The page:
s relative to the voltage in the first connection point, expressed, as the quotient of the absolute value of the amplitude of

s and the absolute value of the amplitude of

i ,



[0027]  By the dimensioning of the components included in the controller equipment, the relative amplitude r is limited to a first upper limiting value r max, typically of the order of magnitude of 0.1. A first upper limiting value V smax in voltage for the voltage V s corresponds to the value r max, which voltage V s is thus controllable in amplitude relative to the first upper limiting value V smax.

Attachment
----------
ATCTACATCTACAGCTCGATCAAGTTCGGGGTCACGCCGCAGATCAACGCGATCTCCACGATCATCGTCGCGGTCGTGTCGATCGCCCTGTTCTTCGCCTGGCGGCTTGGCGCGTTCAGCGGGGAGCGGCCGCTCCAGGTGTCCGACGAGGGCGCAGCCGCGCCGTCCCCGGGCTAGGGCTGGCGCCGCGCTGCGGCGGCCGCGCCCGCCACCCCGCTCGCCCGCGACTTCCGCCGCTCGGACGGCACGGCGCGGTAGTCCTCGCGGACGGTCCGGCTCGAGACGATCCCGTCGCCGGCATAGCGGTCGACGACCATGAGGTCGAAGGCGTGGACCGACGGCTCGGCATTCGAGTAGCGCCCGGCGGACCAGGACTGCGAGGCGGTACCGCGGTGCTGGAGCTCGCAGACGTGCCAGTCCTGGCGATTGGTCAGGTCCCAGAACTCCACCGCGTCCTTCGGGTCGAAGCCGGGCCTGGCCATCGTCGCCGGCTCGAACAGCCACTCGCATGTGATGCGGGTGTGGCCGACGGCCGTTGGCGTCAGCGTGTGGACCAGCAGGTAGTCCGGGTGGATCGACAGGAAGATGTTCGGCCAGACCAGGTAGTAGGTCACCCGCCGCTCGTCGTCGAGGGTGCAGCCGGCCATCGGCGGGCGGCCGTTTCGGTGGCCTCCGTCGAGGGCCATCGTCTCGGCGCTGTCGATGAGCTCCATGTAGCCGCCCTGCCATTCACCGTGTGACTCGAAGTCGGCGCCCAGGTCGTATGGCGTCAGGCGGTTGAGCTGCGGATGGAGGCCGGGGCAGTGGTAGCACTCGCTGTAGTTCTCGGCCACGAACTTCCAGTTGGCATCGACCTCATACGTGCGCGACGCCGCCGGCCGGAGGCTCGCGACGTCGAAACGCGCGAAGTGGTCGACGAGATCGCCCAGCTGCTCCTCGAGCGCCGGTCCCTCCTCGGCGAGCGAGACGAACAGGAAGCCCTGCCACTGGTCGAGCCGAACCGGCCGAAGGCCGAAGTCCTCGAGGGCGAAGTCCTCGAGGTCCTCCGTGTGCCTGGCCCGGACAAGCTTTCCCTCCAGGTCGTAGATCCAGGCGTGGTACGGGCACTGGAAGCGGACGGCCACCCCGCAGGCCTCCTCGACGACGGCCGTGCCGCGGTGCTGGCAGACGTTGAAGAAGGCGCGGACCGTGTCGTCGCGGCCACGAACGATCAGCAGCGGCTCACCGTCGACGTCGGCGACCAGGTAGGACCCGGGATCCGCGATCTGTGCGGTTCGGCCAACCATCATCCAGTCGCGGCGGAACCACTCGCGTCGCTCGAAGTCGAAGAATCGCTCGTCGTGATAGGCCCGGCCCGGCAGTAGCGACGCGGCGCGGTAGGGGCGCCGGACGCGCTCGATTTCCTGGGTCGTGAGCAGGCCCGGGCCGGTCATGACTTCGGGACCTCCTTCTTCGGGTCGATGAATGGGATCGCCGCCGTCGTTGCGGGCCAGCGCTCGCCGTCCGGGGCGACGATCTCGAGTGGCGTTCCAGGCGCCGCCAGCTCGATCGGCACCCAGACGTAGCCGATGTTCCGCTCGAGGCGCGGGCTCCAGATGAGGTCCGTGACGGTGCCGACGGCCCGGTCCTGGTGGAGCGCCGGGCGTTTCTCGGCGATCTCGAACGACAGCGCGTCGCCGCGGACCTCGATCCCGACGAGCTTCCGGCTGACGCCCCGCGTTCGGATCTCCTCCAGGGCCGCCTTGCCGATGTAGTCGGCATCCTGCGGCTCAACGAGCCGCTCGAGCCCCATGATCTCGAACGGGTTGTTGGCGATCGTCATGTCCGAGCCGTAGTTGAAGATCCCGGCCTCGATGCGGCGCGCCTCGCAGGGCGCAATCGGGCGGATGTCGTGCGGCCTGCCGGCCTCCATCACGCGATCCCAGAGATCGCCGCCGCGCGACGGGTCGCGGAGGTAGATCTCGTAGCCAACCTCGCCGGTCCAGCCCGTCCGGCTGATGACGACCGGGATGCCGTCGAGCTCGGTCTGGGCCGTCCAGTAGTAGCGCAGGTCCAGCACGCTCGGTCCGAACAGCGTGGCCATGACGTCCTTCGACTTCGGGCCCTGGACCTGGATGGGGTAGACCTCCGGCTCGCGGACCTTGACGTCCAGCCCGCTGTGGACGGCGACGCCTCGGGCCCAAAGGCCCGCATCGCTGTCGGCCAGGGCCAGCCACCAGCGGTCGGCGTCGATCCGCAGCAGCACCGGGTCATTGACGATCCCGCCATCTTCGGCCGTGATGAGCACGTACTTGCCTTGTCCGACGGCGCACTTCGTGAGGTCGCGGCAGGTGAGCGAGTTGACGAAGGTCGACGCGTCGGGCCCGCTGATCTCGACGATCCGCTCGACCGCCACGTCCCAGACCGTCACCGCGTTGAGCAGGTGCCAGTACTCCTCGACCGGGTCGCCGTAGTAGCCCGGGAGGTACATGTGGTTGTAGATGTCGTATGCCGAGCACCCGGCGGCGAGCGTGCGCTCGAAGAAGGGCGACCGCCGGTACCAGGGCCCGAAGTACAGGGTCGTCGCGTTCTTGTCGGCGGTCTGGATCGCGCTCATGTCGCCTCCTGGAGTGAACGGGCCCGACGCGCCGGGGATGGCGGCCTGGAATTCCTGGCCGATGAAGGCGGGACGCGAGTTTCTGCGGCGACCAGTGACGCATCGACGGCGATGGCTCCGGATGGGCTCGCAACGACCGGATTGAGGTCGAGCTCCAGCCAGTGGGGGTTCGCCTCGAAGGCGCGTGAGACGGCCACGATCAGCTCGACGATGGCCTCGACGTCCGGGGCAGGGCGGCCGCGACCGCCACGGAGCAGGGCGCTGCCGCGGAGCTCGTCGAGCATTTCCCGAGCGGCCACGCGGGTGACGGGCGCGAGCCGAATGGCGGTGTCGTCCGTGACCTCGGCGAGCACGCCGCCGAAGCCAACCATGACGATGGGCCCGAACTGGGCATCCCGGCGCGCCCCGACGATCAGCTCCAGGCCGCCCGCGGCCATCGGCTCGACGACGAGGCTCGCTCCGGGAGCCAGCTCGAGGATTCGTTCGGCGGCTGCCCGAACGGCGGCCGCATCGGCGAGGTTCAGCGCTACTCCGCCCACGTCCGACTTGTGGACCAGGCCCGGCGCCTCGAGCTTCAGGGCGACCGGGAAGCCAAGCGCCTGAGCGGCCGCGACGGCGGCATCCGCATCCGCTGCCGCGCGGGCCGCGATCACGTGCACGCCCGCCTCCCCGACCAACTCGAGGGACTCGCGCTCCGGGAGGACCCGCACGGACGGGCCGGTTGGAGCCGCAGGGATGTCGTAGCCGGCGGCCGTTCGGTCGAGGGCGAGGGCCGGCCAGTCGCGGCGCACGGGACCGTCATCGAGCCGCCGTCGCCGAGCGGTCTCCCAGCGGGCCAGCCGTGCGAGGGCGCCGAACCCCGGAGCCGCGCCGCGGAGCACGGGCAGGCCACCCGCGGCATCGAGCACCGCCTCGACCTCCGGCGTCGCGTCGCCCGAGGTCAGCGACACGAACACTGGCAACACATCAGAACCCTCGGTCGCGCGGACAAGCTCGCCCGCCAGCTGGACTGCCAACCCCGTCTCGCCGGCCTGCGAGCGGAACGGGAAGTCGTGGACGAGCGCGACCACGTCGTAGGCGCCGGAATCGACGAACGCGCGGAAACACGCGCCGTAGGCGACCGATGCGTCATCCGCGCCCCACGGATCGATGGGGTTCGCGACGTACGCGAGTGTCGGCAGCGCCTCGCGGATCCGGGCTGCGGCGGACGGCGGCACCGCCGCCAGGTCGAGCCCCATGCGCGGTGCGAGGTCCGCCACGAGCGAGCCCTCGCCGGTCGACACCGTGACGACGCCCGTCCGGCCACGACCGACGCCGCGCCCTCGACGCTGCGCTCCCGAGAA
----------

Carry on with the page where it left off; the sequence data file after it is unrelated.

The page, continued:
[0028]  In a second embodiment of the invention, the controller equipment comprises a so-called phase angle regulator, (PAR), known per se, one embodiment of which is shown in Figure 5. The current generator CG in Figure 1 corresponds to a voltage transformer T3, the primary winding PW3 of which is connected in a shunt connection to the power line L at the connection point JP and the secondary winding SW3 of which, which is provided with controllable tapping points TP3, in the figure only symbolically marked with an arrow, for tapping of a variable secondary voltage, is connected to a switching member SWN. The voltage generator VG corresponds to a transformer T4, the secondary winding SW2 of which is connected serially in the power line L between the connection points N i and N j. The switching member SWN is adapted, in a manner known per se, in dependence on the control order SO, generated in a manner described with reference to Figure 1 and which will be described further below, to connect the secondary voltage from the transformer T3 to a primary winding PW4 on the transformer T4 in such a way that part of a line voltage in one of the phases of the ac network, via the transformers T3 and T4, is introduced in the power line L as the voltage V s in another one of the phases of the ac network. The control order SO also influences the tapping points, in some manner known per se, for tapping of variable secondary voltage from the secondary winding SW3. The voltage V s is thereby controlled in magnitude, in dependence on the control order, relative to the voltage